Wake us up before August ends

JULY 15 — We, as in Malaysians, are in the great unknown. The decisions today, their value can only fairly be assessed much later, probably in 2022. But it’s the present we live in.

We need to be resuscitated sooner rather than later. Much sooner, like August. To move back the slated National Recovery Plan’s (NRP) Phase Three from probably September/October to August.

But, how to act when there’s no precedence, no guarantee of success?

Right now, every country, just like Malaysia, finds itself free to determine what it does next to move forward in a time of Covid-19. However, their various paths are vastly different.

United Kingdom’s Freedom Day — the return to pre-pandemic conditions, even if not to normality — is three days old. Cases spiked but hospitalisation and deaths remain manageable — as detached as it may sound. 

The Netherlands felt its June relaxations were premature and shut bars for now. Its former colony, Indonesia is now the new epicentre as it races to vaccinate its population. 

Meanwhile, Thailand completes half a month of Phuket Sandbox — a cocoon of vaccinated locals and tourists — 176,000 plus hotel rooms snapped up over the duration. Mindful, the enclave is a boat ride from Penang or Langkawi. 

Back to Europe, yesterday the Spanish courts ruled the pandemic lockdowns last year unconstitutional despite more than 80,000 killed by Covid-19. 

The Tokyo Olympics at the end of the month adopts competition bubbles. Athletes are limited from spectating other sports as stadium atmosphere is set to be sacrificed.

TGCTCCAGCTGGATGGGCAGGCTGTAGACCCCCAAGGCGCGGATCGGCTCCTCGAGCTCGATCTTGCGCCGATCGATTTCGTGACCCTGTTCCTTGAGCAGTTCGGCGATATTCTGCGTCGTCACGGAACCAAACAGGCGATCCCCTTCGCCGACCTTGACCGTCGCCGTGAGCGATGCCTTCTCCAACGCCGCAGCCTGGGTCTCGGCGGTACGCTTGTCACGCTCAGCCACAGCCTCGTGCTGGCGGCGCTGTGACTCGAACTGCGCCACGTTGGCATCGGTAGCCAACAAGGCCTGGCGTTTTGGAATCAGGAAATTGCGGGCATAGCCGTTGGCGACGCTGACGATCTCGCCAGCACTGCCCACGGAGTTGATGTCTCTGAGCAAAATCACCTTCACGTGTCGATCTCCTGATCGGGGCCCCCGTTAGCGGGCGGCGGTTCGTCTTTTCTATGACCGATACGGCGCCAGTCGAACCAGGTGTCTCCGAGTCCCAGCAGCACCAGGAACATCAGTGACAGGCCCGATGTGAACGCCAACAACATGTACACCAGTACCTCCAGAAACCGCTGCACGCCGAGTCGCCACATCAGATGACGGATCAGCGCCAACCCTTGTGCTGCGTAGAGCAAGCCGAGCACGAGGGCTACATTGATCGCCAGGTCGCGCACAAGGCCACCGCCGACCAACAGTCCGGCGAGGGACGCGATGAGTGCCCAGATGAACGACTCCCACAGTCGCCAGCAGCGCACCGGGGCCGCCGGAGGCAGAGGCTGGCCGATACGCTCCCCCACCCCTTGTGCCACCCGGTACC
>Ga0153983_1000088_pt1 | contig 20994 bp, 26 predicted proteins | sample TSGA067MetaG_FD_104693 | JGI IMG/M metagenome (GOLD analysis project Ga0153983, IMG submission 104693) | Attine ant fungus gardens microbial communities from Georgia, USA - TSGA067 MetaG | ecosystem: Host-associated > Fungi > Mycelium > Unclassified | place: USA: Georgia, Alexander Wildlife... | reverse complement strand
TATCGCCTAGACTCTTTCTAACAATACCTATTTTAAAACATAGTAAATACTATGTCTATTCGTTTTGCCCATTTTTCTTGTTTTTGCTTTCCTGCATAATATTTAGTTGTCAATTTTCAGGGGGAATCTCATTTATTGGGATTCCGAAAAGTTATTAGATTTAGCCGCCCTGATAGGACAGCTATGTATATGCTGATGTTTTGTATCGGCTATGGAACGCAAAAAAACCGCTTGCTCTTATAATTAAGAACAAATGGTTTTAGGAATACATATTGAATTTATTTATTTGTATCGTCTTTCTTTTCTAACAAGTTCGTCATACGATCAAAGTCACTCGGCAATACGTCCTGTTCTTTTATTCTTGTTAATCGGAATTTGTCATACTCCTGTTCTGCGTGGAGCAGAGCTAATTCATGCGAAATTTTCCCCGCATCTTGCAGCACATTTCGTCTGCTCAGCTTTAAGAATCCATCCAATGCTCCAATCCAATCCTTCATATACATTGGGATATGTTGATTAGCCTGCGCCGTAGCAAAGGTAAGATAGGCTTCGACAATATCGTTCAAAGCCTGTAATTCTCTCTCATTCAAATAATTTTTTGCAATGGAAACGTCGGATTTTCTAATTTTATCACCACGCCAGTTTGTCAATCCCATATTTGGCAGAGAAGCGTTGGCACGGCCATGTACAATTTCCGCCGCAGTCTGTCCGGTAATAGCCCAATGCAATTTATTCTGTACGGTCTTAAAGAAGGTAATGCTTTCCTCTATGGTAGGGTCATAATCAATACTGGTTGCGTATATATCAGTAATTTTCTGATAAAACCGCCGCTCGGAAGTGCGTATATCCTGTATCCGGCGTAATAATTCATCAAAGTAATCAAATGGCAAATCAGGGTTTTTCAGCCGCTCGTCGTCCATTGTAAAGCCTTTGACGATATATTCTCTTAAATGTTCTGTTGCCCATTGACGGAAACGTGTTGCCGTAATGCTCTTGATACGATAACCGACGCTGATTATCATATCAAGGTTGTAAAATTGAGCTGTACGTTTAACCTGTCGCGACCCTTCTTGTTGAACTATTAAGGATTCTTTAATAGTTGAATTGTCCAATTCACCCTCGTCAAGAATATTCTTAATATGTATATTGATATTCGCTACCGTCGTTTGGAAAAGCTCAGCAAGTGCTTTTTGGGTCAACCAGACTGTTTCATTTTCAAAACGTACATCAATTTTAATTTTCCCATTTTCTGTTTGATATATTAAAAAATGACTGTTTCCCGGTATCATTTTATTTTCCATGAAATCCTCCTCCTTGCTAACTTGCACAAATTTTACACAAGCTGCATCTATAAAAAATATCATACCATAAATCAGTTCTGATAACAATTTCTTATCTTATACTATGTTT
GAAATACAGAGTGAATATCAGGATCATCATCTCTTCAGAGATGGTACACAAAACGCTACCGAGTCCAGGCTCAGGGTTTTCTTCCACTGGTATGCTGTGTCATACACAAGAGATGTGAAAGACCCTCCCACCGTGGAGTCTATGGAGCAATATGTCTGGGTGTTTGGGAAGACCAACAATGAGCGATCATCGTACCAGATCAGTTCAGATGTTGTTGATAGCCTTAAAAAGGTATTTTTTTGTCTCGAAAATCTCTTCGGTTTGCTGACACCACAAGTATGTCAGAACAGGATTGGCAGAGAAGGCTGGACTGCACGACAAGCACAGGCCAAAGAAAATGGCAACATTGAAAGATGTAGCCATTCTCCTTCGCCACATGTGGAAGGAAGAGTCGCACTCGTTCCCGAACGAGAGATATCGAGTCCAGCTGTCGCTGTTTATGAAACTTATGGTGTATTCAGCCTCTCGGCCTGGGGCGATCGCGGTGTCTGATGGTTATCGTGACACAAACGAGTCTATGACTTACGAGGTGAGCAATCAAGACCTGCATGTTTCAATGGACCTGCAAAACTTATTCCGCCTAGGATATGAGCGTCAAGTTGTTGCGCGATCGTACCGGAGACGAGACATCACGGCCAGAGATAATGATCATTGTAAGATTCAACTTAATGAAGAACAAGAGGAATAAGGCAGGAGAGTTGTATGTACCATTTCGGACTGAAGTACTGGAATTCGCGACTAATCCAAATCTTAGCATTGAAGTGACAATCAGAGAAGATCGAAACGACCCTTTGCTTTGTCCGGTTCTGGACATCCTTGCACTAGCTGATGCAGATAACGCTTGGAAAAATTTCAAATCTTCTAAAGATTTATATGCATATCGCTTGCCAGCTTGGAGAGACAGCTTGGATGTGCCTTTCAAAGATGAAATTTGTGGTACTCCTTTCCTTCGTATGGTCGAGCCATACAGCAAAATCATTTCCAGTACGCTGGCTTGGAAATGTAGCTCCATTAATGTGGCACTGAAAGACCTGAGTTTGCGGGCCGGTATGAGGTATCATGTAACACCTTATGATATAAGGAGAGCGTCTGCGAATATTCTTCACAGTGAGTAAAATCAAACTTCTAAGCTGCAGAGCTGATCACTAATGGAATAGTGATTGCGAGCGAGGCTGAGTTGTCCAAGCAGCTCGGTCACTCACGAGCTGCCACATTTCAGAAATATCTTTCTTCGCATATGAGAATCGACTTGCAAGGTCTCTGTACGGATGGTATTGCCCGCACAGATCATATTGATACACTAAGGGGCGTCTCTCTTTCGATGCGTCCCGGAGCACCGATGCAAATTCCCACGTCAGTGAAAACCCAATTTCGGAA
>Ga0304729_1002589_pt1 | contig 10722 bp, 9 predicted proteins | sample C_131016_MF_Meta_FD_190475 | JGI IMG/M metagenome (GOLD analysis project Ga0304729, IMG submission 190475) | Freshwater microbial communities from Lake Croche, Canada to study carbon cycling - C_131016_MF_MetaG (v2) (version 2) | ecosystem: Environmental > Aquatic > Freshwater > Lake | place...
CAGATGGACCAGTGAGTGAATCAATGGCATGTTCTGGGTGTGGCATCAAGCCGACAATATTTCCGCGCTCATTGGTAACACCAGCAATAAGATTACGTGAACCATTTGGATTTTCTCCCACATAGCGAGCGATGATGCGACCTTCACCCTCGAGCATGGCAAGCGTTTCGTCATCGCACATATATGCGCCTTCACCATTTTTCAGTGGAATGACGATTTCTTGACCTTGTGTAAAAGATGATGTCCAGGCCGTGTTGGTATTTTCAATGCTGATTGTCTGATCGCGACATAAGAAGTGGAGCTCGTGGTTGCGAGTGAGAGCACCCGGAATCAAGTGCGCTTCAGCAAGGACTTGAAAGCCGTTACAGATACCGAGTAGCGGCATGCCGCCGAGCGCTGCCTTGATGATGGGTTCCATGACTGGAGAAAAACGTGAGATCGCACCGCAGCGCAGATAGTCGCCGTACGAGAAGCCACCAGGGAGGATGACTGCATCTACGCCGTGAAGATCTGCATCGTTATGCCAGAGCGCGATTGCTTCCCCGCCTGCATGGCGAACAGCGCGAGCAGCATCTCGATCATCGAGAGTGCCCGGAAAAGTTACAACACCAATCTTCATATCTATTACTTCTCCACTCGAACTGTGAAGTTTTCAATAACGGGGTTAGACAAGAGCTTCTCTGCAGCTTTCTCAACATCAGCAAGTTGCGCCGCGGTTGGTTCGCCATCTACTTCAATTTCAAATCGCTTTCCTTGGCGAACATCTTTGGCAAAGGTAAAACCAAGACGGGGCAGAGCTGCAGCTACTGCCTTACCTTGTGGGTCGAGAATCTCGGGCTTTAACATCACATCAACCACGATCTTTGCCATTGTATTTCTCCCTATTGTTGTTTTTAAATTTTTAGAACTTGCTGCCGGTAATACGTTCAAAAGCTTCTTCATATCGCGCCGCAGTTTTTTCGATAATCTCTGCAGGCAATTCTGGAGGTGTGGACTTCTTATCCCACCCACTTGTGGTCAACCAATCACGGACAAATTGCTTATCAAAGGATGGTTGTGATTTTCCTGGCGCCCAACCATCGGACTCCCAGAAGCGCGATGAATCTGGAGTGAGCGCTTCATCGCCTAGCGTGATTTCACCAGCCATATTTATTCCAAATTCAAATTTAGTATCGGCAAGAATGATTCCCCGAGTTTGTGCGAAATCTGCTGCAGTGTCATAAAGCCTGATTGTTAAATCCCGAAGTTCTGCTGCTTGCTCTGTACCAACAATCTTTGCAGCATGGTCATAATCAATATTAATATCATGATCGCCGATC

Where does that leave our federation?

There’s the old Malaysian temptation to take haphazardly from these nations’ respective lessons and rojak it.

We must suppress that desire in exchange for a cogent solution not short on courage.

Malaysia must do what’s best for itself, but it cannot be gripped by fear.

This country has to go back to work, study and life.

Resubmitting requests

An Armed Forces personnel is seen at the Taman Bukit Angkasa PPR amid the enhanced movement control order in Kuala Lumpur July 11, 2021. — Picture by Yusof Mat Isa
An Armed Forces personnel is seen at the Taman Bukit Angkasa PPR amid the enhanced movement control order in Kuala Lumpur July 11, 2021. — Picture by Yusof Mat Isa

Follow us on Instagram and subscribe to our Telegram channel for the latest updates.


The National Recovery Plan(NRP) is a month old today. The four phases to normality are not contested but the speed to get there is — as this column expressed a month ago.

November, as prescribed presently, is too late.

Finance Minister Tengku Zafrul Tengku Abdul Aziz now doubles-up as NRP minister and held multi-stakeholder meetings the past few days. No demand for unnecessary hasty actions but surely a revised NRP is top of the agenda, along with standardised SOPs.

The national vaccination programme has sped up considerably, ostensibly completing the target inside 2021 and not 2022, then surely, the NRP timeline must follow suit.